The recent war of words between the California Public Employees’ Retirement System and a Bermuda- based bond-insurance company called Assured Guaranty Ltd. (AGO) has made it clear that California officials would rather stiff bondholders than trim even the most generous pension benefits promised to public-sector workers.
The debate centers on Stockton, California, the largest city in the nation to declare bankruptcy. In its initial proposal to creditors, the city would fully fund its pension system while walking away from $124 million in debt from pension-obligation bonds it floated in 2007.
Stockton couldn’t meet its financial obligations to pay for enhanced pension benefits five years ago, so it borrowed the money. Rather than cut unsustainable benefit levels while it has the chance to do so now, officials there would rather default on the $103 million it owes Assured (AGO) Guaranty.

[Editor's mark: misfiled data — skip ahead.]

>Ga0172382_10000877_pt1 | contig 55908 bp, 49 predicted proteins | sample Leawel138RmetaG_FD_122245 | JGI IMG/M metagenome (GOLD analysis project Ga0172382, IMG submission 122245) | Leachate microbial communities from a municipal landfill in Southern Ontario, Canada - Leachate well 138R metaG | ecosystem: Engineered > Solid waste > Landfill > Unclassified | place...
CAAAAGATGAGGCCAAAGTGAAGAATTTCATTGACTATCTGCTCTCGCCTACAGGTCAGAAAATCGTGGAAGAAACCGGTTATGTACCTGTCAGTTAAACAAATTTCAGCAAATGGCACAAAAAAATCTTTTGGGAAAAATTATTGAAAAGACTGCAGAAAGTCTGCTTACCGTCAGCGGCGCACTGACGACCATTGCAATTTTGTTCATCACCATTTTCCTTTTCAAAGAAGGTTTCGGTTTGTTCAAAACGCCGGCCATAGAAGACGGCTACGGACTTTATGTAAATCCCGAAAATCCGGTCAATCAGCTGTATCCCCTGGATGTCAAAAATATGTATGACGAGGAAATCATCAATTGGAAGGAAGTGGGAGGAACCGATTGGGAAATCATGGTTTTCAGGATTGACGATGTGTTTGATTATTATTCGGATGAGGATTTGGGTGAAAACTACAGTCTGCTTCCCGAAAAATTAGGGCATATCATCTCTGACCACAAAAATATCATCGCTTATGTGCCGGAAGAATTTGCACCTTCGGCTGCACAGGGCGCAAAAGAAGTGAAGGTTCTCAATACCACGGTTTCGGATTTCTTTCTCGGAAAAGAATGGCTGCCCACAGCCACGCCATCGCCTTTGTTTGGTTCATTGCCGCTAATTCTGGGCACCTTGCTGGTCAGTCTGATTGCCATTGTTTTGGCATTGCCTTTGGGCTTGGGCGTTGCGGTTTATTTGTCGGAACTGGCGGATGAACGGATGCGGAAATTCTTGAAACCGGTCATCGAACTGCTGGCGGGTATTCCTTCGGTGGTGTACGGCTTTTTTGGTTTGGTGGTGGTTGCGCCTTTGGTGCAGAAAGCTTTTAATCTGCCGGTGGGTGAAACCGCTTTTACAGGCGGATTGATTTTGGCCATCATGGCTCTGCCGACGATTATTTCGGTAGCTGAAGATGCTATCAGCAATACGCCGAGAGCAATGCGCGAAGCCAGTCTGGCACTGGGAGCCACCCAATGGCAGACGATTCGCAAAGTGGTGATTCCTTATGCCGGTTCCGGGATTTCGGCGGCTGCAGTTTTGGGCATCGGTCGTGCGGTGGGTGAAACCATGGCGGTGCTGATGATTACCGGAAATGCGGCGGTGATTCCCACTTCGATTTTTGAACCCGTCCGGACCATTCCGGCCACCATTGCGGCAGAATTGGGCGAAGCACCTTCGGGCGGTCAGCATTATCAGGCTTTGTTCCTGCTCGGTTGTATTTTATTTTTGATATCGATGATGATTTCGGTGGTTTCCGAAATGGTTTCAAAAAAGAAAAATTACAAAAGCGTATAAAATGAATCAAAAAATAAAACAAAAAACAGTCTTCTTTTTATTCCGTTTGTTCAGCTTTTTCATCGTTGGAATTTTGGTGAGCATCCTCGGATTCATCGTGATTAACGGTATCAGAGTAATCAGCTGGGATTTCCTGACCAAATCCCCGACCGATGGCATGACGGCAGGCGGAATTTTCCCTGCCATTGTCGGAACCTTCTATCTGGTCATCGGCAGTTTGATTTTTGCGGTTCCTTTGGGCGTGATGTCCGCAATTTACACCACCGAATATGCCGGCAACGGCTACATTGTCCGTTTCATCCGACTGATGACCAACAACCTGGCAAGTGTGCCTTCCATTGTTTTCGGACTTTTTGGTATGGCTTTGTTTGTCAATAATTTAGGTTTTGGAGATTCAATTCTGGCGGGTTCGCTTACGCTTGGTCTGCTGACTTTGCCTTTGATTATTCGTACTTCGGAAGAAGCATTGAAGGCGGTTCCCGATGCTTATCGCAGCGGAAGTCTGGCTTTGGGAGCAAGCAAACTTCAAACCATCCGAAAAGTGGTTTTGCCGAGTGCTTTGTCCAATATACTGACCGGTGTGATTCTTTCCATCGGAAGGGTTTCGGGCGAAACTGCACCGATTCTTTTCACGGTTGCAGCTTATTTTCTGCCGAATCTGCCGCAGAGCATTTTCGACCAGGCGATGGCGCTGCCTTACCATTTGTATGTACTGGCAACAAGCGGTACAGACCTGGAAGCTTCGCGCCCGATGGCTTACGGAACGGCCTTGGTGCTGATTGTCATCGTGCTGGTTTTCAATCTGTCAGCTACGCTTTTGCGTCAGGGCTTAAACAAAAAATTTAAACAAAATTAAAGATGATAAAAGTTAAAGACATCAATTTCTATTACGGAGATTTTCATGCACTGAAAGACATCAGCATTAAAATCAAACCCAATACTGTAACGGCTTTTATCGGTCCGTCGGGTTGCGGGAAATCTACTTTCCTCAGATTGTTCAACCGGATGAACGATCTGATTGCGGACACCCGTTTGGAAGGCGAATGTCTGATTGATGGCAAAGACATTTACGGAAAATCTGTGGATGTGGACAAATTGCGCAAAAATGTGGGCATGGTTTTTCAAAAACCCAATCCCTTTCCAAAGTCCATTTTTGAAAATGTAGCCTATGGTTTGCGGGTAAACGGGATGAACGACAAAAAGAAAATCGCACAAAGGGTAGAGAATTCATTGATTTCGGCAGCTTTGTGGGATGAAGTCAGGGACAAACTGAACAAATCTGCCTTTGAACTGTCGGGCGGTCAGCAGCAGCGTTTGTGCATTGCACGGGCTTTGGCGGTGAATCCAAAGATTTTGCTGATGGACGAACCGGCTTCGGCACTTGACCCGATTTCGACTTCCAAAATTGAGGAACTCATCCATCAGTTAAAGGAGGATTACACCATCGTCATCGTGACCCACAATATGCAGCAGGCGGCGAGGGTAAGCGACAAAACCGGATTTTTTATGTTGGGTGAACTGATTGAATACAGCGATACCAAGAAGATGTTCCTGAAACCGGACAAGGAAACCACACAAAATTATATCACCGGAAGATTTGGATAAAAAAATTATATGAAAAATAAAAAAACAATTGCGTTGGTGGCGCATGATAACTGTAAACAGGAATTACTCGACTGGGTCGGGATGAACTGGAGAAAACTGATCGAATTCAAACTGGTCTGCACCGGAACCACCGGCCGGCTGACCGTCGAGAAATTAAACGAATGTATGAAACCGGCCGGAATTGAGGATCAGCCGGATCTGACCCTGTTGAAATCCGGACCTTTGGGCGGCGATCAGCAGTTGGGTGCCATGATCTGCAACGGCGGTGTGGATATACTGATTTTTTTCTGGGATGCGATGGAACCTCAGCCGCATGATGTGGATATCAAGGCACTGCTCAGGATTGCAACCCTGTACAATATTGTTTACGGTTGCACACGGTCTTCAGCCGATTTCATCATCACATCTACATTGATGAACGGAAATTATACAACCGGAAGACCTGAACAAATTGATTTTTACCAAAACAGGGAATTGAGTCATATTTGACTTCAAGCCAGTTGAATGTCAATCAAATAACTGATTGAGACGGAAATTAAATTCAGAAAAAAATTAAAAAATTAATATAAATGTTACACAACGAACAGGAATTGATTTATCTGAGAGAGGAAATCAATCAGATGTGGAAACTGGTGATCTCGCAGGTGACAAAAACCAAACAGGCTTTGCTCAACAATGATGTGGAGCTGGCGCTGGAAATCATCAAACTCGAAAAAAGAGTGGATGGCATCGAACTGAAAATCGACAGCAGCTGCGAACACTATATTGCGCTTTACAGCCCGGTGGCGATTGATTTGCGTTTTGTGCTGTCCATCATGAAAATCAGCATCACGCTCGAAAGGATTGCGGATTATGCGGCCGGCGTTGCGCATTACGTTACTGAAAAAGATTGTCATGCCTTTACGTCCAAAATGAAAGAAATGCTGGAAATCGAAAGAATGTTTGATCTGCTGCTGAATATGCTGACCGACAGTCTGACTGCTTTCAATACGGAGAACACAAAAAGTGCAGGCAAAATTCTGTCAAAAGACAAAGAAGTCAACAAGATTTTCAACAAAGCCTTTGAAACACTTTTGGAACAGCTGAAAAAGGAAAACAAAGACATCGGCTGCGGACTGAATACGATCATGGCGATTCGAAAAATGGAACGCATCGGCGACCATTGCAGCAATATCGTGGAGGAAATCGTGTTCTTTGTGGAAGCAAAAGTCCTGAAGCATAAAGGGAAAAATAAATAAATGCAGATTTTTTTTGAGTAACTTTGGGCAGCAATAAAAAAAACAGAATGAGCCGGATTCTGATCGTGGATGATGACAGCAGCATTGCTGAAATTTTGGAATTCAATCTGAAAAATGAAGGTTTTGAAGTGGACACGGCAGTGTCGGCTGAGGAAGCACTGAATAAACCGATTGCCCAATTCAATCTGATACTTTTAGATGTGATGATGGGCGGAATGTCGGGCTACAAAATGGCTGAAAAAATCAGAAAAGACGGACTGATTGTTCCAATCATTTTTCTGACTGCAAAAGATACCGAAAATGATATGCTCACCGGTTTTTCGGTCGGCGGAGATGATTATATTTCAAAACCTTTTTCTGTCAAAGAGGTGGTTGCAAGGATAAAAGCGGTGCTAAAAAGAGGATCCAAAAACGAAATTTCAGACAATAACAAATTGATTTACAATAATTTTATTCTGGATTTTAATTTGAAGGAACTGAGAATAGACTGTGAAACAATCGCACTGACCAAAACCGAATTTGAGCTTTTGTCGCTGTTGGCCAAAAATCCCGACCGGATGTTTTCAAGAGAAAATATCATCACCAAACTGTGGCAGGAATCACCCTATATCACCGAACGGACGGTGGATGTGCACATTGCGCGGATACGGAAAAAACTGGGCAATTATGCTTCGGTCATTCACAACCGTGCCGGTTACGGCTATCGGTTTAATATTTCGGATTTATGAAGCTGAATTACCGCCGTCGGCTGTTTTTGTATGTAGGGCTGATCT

Stockton and other Californian cities have slashed public services, thus putting the demands of public employees above the concerns of taxpayers and residents who rely on public services. Now we see that even bondholders don’t stand a chance when their interests collide with those of public-sector unions.
It’s easier to take on an offshore firm than confront CalPers, which had threatened to wage a protracted court battle against another Californian city, Vallejo, if it decided to reduce pension promises after its 2008 bankruptcy. Stockton officials no doubt are aware of that threat.